Marketplace and Financial Intermediation.” Report, Inter-American Dialogue,
Washington, DC.
Osili, Una Okonkwo, 2004. “Migrants and Housing Investments: Theory and
Evidence from Nigeria.” Economic Development and Cultural Change 52 (4):
821–49.

Migrant Remittances in Africa: An Overview

67

Page, John, and Sonia Plaza. 2006. “Migration Remittances and Development: A
Review of Global Evidence.” Journal of African Economies 15 (Suppl. 2):
245–336.
Pendleton, Wade, Jonathan Crush, Eugene Campbell, Thuso Green, Hamilton
Simelane, Daniel Tevera, and Fion de Vletter. 2006. “Migration, Remittances
and Development in Southern Africa.” Migration Policy Series 44, Southern
African Migration Project, Cape Town, South Africa.
Pickens, Mark, David Porteous, and Sarah Rotman. 2009. “Scenarios for
Branchless Banking in 2020.” Consultative Group to Assist the Poor (CGAP)
Focus Note 57, CGAP, Washington, DC. http://www.cgap.org/gm/document1.9.40599/FN57.pdf.
Plaza, Sonia, Mario Navarrete, and Dilip Ratha. 2011. “Migration and Remittances
Household Surveys: Methodological Issues and New Findings from SubSaharan Africa.” Unpublished manuscript, Africa Migration Project, World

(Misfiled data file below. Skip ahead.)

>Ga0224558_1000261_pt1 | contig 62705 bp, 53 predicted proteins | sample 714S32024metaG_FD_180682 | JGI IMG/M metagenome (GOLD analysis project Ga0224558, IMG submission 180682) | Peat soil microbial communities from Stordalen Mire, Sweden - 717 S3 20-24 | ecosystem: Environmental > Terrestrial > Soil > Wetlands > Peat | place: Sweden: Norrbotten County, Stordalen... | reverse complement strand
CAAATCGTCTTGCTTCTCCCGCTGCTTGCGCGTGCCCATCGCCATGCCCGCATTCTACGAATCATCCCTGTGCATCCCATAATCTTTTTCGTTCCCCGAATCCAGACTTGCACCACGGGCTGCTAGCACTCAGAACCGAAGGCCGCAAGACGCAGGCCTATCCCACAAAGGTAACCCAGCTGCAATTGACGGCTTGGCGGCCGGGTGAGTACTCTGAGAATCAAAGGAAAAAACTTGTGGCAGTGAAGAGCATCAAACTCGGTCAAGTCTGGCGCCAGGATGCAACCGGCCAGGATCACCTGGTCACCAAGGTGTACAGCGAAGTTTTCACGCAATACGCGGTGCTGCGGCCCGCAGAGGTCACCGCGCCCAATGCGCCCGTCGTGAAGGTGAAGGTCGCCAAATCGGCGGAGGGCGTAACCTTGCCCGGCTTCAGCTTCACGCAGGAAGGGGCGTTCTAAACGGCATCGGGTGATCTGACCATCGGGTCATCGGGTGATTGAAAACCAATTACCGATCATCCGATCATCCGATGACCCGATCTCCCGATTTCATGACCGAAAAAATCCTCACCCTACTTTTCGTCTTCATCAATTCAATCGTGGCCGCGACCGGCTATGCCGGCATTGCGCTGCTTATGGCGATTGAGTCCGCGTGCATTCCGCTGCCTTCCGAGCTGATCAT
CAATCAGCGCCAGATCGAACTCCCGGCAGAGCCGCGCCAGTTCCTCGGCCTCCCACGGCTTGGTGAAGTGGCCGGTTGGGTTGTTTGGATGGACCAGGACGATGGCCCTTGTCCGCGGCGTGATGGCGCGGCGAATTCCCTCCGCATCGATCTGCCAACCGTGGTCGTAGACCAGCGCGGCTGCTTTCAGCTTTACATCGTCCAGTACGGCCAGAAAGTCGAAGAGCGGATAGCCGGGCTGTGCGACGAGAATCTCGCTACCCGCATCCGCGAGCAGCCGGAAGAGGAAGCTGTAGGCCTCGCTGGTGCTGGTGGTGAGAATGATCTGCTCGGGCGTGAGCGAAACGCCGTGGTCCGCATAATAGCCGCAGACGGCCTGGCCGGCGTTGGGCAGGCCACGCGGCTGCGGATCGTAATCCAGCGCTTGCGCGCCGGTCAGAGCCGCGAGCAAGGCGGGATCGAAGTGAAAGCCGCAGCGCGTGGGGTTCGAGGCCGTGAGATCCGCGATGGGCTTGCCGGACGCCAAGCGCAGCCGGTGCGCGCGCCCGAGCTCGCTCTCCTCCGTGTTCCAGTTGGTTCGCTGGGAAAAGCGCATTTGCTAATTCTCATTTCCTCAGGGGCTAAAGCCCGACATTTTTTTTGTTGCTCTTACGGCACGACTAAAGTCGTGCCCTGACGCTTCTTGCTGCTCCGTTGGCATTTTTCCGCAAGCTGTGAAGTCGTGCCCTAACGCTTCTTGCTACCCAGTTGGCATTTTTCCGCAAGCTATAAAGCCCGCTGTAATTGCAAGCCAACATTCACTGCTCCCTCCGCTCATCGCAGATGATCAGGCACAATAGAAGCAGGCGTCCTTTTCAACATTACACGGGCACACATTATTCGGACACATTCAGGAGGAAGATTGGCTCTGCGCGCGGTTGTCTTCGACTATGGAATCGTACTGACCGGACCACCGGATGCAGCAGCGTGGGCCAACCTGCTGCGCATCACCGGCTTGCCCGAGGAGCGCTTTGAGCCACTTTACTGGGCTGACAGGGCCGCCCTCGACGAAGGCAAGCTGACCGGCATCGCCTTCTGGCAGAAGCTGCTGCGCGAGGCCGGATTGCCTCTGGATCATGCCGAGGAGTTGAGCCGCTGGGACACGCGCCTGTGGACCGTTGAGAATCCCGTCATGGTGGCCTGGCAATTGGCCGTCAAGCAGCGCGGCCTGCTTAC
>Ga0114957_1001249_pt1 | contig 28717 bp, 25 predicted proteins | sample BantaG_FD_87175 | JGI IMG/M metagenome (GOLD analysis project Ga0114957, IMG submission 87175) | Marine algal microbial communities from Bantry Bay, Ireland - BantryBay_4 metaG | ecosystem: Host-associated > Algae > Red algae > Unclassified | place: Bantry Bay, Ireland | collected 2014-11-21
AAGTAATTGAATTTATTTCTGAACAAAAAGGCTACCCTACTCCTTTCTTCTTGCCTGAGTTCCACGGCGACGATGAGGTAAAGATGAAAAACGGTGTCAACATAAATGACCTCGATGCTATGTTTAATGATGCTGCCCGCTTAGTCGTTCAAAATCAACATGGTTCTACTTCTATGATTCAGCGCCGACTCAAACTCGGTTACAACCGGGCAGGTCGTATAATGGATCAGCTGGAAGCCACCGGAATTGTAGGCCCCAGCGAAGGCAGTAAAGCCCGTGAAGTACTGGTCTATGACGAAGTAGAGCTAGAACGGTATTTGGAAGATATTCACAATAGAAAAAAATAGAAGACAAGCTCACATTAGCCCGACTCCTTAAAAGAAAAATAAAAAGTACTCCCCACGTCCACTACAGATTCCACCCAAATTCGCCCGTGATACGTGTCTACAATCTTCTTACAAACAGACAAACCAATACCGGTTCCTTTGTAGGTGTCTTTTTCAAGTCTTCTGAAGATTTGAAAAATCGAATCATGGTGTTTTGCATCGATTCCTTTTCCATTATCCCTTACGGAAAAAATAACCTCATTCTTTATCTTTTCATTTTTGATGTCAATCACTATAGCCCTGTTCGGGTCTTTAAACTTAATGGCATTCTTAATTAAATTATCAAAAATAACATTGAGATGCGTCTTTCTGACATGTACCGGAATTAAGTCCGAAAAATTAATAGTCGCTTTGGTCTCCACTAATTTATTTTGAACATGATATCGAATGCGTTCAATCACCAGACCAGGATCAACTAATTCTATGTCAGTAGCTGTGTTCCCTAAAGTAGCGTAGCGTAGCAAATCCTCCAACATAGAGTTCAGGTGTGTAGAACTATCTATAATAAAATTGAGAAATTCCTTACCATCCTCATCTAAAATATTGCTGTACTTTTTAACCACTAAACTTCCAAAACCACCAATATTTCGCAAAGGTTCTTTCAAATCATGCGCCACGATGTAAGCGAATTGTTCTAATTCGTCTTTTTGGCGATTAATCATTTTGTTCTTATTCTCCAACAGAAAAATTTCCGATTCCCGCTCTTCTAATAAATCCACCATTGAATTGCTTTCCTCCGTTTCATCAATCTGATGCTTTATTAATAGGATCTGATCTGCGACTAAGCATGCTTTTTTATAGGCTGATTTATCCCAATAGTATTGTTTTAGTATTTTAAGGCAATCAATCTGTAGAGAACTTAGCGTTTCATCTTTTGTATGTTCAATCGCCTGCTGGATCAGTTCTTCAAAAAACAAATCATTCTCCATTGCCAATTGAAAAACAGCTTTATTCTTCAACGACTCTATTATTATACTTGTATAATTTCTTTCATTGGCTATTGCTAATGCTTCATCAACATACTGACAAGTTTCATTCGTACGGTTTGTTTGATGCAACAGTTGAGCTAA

Bank, Washington DC.
Ponsot, Frédéric, and Bruno Obegi. 2010 “Etude de capitalisation des initiatives et
mécanismes en matière de transferts de fonds au Mali.” Study conducted for
Centre d’Information et de Gestion des Migrations (CIGEM), Mali.
Pulver, Caroline, William Jack, and Tavneed Suri. 2009. “The Performance and
Impact of M-PESA: Preliminary Evidence from a Household Survey.”
Unpublished paper, FSD Kenya Trust, Nairobi. http://technology.cgap.org/
technologyblog/wp-content/uploads/2009/10/fsd_june2009_caroline_pulver
.pdf.
Quartey, Peter. 2006. “The Impact of Migrant Remittances on Household Welfare
in Ghana.” Research Paper 158, African Economic Research Consortium,
Nairobi.
Quartey, Peter, and Theresa Blankson. 2004. “Do Migrant Remittances Minimize
the Impact of Macro-Volatility on the Poor in Ghana?” Report for the Global
Development Network, University of Ghana, Legon.
Rajan, Raghuram G., and Arvind Subramanian. 2005. “What Undermines Aid’s
Impact on Growth?” Working Paper 05/127, International Monetary Fund,
Washington, DC.
Rajan, Raghuram G., and Luigi Zingales. 1998. “Financial Dependence and
Growth.” The American Economic Review 88 (3): 559–86.
Rao, Bhaskara, and Gazi Hassan. 2009. “A Panel Data Analysis of the Growth